EDP Sciences
Free access
Volume 435, Number 3, June I 2005
Page(s) 901 - 925
Section Interstellar and circumstellar matter
DOI http://dx.doi.org/10.1051/0004-6361:20042381

A&A 435, 901-925 (2005)
DOI: 10.1051/0004-6361:20042381

A detailed study of the rotating toroids in G31.41+0.31 and G24.78+0.08

M. T. Beltrán1, R. Cesaroni1, R. Neri2, C. Codella3, R. S. Furuya4, L. Testi1 and L. Olmi3

1  INAF, Osservatorio Astrofisico di Arcetri, Largo E. Fermi 5, 50125 Firenze, Italy
    e-mail: mbeltran@arcetri.astro.it
2  IRAM, 300 rue de la Piscine, 38406 Saint Martin d'Hères, France
3  Istituto di Radioastronomia, INAF, Sezione di Firenze, Largo E. Fermi 5, 50125 Firenze, Italy
4  Division of Physics, Mathematics, and Astronomy, California Institute of Technology, MS 105-24, Pasadena, CA 91125, USA

(Received 17 November 2004 / Accepted 27 January 2005 )

We present the results of high angular resolution millimeter observations of gas and dust toward G31.41+0.31 and G24.78+0.08, two high-mass star forming regions where four rotating massive toroids have been previously detected. The CH3CN (12-11) emission of the toroids in G31.41+0.31 and core A1 in G24.78+0.08 has been modeled assuming that it arises from a disk-like structure seen edge-on, with a radial velocity field. For G31.41+0.31 the model properly fits the data for a velocity $v_{\rm
rot}\simeq 1.7$ km s-1 at the outer radius $R_{\rm out}\simeq 13400$ AU and an inner radius $R_{\rm inn}\simeq 1340$ AU, while for core A1 in G24.78+0.08 the best fit is obtained for $v_{\rm rot}\simeq 2.0$ km s-1 at $R_{\rm out}\simeq
7700$ AU and $R_{\rm inn}\simeq 2300$ AU. Unlike the rotating disks detected around less luminous stars, these toroids are not undergoing Keplerian rotation. From the modeling itself, however, it is not possible to distinguish between constant rotation or constant angular velocity, since both velocity fields suitably fit the data. The best fit models have been computed adopting a temperature gradient of the type $T \propto R^{-3/4}$, with a temperature at the outer radius $T_{\rm out}\simeq 100$ K for both cores. The $M_{\rm dyn}$ needed for equilibrium derived from the models is much smaller than the mass of the cores, suggesting that such toroids are unstable and undergoing gravitational collapse. The collapse is also supported by the CH313CN or CH3CN line width measured in the cores, which increases toward the center of the toroids. The estimates of $v_{\rm inf}$ and $\dot M_{\rm acc}$ are ~2 km s-1 and $\sim $ $3\times10^{-2}~M_\odot$ yr-1 for G31.41+0.31, and ~1.2 km s-1 and $\sim $ $9\times10^{-3}~M_\odot$ yr-1 for G24.78+0.08 A1. Such large accretion rates could weaken the effect of stellar winds and radiation pressure and allow further accretion on the star. The values of $T_{\rm rot}$ and $N_{\rm CH_3CN}$, derived by means of the RD method, for both G31.41+0.31 and the sum of cores A1 and A2 (core A of Codella et al. 1997, A&A, 325, 282) in G24.78+0.08 are in the range 132-164 K and 2- $8\times10^{16}$ cm-2. For G31.41+0.31, the most plausible explanation for the apparent toroidal morphology seen in the lower K transitions of CH3CN (12-11) is self-absorption, which is caused by the high optical depth and temperature gradient in the core.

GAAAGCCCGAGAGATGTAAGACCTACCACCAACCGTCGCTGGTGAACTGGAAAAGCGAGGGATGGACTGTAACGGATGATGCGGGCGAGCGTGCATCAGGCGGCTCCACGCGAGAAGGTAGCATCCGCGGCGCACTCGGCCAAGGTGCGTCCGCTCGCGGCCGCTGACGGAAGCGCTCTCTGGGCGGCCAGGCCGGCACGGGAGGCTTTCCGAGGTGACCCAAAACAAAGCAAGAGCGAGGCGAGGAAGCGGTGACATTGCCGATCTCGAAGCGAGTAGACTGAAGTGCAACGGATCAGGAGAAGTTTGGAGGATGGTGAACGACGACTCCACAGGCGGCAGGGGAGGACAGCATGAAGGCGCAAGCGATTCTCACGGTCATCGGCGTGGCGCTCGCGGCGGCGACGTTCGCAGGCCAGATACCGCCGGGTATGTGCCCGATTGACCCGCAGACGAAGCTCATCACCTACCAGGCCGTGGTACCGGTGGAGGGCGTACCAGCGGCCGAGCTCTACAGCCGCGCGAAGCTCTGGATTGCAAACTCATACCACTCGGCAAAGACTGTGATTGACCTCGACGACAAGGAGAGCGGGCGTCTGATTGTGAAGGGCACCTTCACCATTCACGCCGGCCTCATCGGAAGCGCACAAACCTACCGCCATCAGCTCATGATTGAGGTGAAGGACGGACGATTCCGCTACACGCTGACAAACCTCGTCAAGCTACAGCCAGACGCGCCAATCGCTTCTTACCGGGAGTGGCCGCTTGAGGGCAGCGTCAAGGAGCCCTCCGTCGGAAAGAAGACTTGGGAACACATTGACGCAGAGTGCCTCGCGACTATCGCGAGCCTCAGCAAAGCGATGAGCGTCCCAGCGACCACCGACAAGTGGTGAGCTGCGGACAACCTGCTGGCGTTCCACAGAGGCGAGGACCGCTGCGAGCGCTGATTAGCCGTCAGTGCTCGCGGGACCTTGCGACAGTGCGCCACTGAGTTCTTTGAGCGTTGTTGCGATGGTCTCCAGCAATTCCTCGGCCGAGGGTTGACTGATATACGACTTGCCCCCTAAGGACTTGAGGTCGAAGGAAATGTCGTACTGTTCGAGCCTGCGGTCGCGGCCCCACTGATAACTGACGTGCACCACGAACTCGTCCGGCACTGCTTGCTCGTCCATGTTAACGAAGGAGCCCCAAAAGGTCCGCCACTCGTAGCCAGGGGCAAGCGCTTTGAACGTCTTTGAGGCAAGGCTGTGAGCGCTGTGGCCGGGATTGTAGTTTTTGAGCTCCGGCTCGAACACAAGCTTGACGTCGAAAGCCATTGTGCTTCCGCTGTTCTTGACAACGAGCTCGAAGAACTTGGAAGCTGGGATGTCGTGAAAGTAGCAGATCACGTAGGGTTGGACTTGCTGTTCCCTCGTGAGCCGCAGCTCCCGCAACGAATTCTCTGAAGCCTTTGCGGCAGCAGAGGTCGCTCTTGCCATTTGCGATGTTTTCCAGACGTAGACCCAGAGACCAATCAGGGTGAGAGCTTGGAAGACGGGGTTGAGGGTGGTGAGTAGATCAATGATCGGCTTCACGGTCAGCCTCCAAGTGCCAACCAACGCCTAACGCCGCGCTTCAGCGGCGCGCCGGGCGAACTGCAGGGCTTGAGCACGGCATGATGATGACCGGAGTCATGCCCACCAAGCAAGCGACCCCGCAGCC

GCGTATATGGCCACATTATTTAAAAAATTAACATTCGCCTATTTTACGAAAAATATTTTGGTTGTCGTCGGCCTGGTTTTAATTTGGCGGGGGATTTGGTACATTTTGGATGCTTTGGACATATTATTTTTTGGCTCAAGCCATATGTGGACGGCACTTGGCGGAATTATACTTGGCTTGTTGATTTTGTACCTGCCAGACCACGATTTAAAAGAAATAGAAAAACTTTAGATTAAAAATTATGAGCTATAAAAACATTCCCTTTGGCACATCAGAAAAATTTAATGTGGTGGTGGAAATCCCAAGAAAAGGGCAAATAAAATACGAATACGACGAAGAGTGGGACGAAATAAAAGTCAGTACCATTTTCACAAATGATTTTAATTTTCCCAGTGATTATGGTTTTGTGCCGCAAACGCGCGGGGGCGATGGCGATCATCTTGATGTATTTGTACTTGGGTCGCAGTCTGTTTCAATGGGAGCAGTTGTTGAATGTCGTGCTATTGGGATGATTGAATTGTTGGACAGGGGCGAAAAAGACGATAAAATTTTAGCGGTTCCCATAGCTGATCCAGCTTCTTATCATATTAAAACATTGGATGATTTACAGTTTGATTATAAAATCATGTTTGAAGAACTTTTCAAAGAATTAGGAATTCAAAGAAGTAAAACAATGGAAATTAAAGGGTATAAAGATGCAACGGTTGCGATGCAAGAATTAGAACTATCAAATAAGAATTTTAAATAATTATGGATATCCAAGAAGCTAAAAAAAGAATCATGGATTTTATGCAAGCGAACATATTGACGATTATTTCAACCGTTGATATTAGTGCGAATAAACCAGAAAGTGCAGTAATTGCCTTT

Key words: ISM: individual: G31.41+0.31, G24.78+0.08 -- ISM: molecules -- radio lines: ISM -- stars: formation

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